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July 07, 2011
Under the category of "Grand Challenge" applications, perhaps none is grander than simulation of the human brain. Reflecting the complexity and scale of the brain with current computer technology is truly a daunting task. But a group of researchers and computer scientists at a number of UK universities are attempting to do just that under a project named SpiNNaker.
SpiNNaker, which stands for Spiking Neural Network architecture, aims to map the brain's functions for the purpose of helping neuroscientists, psychologists and doctors understand brain injuries, diseases and other neurological conditions. The project is being run out of a group at University of Manchester, which designed the system architecture, and is being funded by a £5m grant from the Engineering and Physical Sciences Research Council (EPSRC). Other elements of the SpiNNaker system are being developed at the universities of Southampton, Cambridge and Sheffield.
For the casual observer, constructing a facsimile of the most complex organ in the human body from digital technology may see like a natural fit for computers. The view of the brain as a biological processor (and the processor as a digital brain) is well entrenched in popular culture. But the designs are fundamentally different.
Operationally, computers are precise, extremely fast and deterministic; brains are imprecise, slow, and non-deterministic. And, of course the underlying architectures are completely different. Computers relying on digital electronics, while the brain employs a complex mix of biomolecular structures and processes.
The SpiNNaker design meets the architecture of the brain halfway by going for lots of simple, low-power computing units, in this case, ARM968 processors. The initial Manchester-designed SpiNNaker multi-processor is a custom SoC with 18 of these processors integrated on-chip. (The original spec called for 20 processors per chip.) The multi-processor also incorporates a local bus, called Network-on-Chip or NoC, which links up the individual processors and off-chip memory. Each SpiNNaker node is reported to draw less than one watt of power, while delivering the computational throughput of a typical PC.
The design is purpose-built to simulate the action of spiking neurons. Spiking in this context means when neurons are stimulated above a certain threshold level to generate an event that can be propagated across a neural net. But instead of using neurotransmitters to do this, the computer is just passing data packets around.
To be truly useful, the spiking needs to happen in real-time. Fortunately, this is where computer technology shines. Electrical communication is actually more efficient than the biochemical version, so nothing exotic needs to be done in the hardware to make all this magical neural spiking a virtual reality.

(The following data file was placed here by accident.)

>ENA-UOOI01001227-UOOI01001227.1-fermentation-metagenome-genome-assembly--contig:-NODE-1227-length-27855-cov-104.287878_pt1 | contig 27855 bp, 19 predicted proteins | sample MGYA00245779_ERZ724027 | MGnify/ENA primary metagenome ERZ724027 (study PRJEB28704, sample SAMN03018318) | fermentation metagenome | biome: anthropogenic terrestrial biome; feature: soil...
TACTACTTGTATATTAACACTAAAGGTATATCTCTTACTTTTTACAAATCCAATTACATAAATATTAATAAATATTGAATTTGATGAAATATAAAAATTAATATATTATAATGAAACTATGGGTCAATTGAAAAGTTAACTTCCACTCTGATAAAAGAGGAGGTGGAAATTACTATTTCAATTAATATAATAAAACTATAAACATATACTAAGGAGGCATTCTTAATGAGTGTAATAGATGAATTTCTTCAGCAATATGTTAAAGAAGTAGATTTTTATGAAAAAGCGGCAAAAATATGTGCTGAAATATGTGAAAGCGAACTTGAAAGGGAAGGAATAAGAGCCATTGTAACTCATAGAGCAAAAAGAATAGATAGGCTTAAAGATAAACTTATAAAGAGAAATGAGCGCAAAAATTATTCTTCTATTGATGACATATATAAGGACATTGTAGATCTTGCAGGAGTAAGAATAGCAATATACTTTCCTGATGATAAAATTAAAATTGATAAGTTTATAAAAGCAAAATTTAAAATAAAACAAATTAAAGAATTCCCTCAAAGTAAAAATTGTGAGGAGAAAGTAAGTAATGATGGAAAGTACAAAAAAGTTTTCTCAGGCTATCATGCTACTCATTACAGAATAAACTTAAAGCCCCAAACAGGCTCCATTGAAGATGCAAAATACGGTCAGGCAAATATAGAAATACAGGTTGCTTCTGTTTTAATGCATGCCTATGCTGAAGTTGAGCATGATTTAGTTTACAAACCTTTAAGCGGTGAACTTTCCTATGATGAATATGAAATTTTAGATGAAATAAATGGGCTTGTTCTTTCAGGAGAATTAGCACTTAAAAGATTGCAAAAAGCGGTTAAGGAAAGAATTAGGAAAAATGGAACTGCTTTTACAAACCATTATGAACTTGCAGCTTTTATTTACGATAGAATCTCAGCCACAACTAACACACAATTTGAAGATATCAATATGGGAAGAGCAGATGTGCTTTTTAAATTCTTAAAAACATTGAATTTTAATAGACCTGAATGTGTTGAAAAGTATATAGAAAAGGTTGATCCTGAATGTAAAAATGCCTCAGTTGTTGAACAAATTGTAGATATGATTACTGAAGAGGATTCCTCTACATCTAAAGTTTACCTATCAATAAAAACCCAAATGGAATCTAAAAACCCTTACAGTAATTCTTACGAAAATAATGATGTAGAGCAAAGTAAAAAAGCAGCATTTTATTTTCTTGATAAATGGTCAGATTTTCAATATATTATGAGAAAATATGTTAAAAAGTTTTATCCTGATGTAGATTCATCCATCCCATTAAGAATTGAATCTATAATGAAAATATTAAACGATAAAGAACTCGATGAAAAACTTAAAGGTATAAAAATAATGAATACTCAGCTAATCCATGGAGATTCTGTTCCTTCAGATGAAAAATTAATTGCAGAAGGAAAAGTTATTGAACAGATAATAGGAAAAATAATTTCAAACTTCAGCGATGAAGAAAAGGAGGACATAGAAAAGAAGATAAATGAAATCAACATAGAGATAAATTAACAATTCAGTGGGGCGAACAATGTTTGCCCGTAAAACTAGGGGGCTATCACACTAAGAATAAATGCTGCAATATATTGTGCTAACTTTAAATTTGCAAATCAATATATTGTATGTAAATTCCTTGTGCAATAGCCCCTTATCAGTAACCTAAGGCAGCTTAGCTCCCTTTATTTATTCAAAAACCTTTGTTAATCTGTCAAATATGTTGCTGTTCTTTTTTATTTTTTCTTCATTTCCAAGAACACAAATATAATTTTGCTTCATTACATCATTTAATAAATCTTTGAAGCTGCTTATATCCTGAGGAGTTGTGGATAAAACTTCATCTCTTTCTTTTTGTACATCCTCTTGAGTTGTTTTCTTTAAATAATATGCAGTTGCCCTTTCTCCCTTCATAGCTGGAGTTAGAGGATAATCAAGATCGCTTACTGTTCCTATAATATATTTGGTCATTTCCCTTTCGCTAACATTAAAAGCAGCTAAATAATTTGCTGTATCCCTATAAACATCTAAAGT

And that may happen soon. The design phase of the project is coming to a close and the SpiNNaker team is starting to gather the pieces together. According to a news release this week, SpiNNaker chips were delivered in June (from Taiwan -- presumable TSMC), and have passed their functionality tests. The plan is to build a 50,000-node machine with up to one million ARM processors.
While that seems like a lot, researchers estimate that it will only be enough to represent about one percent of the real deal. A human brain contains around 100 billion neurons along with 1,000 million connections and a single ARM processor in the SpiNNaker chip can only handle 1,000 neurons. The good news is that one percent may be enough to answer a lot of questions about the functional operation of the brain.
Even at one percent, the scale of the machine is probably the trickiest part of the project. With so many processors in the mix, there are bound to be individual failures at fairly regular intervals. To deal with the inevitable, the designers made SpiNNaker fault tolerant at multiple levels. For example, each of the ARM processors can be disabled if they fail at start-up and a chip can remain functional even if "several processors fail." If an entire chip goes south, data can be rerouted to neighboring chips thanks to redundant inter-chip links.
The other challenge to scaling out is power, but here is where the ARM architecture pays dividends. The initial system of 50,000 nodes is estimated to draw just 23 KW to 36 KW of power. By supercomputing standards, that's just a pittance. Of course, judged against the 20 watt version in our heads, SpiNNaker has a ways to go.
The power profile suggests that if there are no inherent scaling limitations in the hardware or software, the design could conceivably be used to build a machine that would support a "complete" human brain simulation for just a few megawatts. With improved process technology, that could easily slip into the sub-megawatt level.
For all that, SpiNNaker isn't designed to simulate higher level cognitive features -- the most interesting function of the brain. Inevitably that will require more complex hardware and software. So even if someone builds a super-sized SpiNNaker, it won't come close to the functionality of the 100 percent organic version anytime soon.
Posted by Michael Feldman - July 07, 2011 @ 7:40 PM, Pacific Daylight Time
Michael Feldman is the editor of HPCwire.
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